The scare reinforced Atkisson’s support for comprehensive medical knowledge for prescription privileges.

But while psychiatrists worry their counterparts in psychology don’t have enough medical training to prescribe medicine, those psychologists fear too many prescriptions for mental-health medication come from doctors with limited background in mental health.

Burrows’ bill claims roughly 80 percent of prescriptions for mental health medications come from general-practice physicians or nurse practitioners with limited mental-health training.

Dr. Michael Ratheal, a Lubbock clinical psychologist, recently responded to a call from the local medical school’s pediatric department. The erratic behavior of a patient, an 8-year-old girl, at first seemed synonymous with a movement disorder. Ratheal spent time with the patient, then offered a correct diagnosis: paranoid schizophrenia.

Ratheal and Hall can only speculate the time, hassle and taxpayer dollars they could save by writing a prescription for the girl’s treatment themselves.

“I would have got her on medicine immediately, and she would not have to go to the hospital, which is traumatic and unnecessary,” Hall said.


Ratheal and Hall point out that in the military and the four states that already allow prescription privileges to trained psychologists — New Mexico, Louisiana, Illinois and Iowa — those psychologists have received no malpractice suits.

“Basically, there’s no evidence that we are not safe and effective providers,” Hall said.

Hall and Ratheal also clarified if the bill passes, they will not prescribe opioids.

The situation with Ratheal’s young schizophrenic patient gets worse: Her family had been in the process of moving to a rural Panhandle county where no psychiatrists are in practice.

An American Medical Association map shows a few practicing psychiatrists in Lubbock and Hale counties, but none elsewhere in A-J Media’s rural coverage area. Statewide, the Texas Department of State Health Services’ Mental Health Shortage Report designated 207 of 254 counties as shortage areas.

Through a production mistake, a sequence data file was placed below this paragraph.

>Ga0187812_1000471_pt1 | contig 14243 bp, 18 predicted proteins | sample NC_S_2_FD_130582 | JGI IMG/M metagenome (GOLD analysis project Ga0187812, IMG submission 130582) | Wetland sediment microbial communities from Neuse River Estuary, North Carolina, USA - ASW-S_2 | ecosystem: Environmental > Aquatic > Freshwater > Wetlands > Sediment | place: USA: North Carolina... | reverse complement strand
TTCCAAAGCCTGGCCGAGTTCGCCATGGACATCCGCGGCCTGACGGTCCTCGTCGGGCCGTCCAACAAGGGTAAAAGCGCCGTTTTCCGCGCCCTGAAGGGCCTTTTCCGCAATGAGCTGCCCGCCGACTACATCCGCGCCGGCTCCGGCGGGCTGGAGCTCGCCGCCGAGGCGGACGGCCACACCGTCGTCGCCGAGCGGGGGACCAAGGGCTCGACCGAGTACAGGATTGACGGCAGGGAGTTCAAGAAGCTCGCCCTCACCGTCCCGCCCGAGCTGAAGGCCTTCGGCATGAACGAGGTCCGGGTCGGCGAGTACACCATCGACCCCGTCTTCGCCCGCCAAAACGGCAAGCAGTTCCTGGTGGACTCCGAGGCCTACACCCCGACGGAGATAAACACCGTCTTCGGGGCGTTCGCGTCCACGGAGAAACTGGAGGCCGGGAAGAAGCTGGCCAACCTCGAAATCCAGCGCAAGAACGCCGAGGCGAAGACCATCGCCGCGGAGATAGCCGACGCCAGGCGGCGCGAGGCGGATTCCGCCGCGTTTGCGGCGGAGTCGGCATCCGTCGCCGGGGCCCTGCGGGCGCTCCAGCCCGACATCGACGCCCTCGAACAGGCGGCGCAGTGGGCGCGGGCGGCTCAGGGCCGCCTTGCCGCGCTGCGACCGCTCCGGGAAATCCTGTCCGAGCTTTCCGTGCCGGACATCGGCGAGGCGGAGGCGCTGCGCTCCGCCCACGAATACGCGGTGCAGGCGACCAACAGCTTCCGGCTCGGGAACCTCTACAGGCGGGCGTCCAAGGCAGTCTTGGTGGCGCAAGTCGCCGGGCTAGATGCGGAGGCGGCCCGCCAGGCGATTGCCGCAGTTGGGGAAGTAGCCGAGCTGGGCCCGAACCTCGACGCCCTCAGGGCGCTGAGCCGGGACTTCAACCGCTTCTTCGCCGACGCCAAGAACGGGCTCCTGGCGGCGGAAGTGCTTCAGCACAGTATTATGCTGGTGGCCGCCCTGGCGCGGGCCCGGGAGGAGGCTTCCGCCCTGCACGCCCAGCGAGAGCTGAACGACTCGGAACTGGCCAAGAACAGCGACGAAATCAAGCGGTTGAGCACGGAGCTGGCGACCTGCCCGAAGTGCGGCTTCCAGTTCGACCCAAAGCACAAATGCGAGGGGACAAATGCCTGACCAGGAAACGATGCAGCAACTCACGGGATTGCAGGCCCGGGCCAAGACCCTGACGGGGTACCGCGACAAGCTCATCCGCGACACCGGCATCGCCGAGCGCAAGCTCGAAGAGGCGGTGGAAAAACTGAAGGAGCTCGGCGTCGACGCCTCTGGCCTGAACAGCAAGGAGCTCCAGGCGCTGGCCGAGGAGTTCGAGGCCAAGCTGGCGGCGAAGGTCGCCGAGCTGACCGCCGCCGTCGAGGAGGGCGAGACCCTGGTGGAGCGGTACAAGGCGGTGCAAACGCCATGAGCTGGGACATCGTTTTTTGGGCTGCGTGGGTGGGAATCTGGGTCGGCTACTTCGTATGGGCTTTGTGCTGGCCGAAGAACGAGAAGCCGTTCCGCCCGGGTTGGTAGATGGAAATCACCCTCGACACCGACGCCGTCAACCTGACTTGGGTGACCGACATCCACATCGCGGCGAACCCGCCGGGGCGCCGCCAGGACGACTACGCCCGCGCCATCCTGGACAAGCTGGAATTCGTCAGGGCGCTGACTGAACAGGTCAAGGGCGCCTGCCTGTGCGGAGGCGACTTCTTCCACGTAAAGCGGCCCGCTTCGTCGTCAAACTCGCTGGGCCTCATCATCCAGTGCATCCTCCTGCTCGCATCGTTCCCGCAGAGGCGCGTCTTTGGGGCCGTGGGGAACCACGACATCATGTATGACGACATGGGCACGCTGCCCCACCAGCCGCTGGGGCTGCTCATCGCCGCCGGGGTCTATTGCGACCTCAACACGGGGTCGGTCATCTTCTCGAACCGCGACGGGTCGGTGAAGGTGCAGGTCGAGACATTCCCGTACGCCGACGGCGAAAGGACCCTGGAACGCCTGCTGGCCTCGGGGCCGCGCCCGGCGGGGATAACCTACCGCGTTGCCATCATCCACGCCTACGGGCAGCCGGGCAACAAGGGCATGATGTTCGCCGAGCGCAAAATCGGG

And in locales with practicing pyschiatrists, seeing one isn’t always quick. A spokeswoman from Texas Tech Physicians Psychiatry, for instance, told A-J Media her clinic has a three-month wait for new patients. “There’s a crisis in the state right now — there just aren’t enough psychiatrists to go around, and they’re overwhelmed,” Hall said.

Texas psychiatrists say the solution, though, is to recruit more psychiatrists.

Atkisson, the Fort Worth psychiatrist, supports Texas Senate Bill 239. That bill would help with student loan repayments for certain mental health professionals.

Other ideas could include the collaboritive care model, in which professionals in areas work closer together, and telemedicine, in which patients videoconference with doctors. “We have a blueprint already; it’s just a matter of the Legislature using what we already have in place and getting appropriate funding for it,” Atkisson said.

Meanwhile, psychologists see the bill as vital for their patients.

“The need is desperate,” Ratheal said. “If this legislation doesn’t pass, these underserved people remain underserved. There’s not a backup plan.”

Read more here: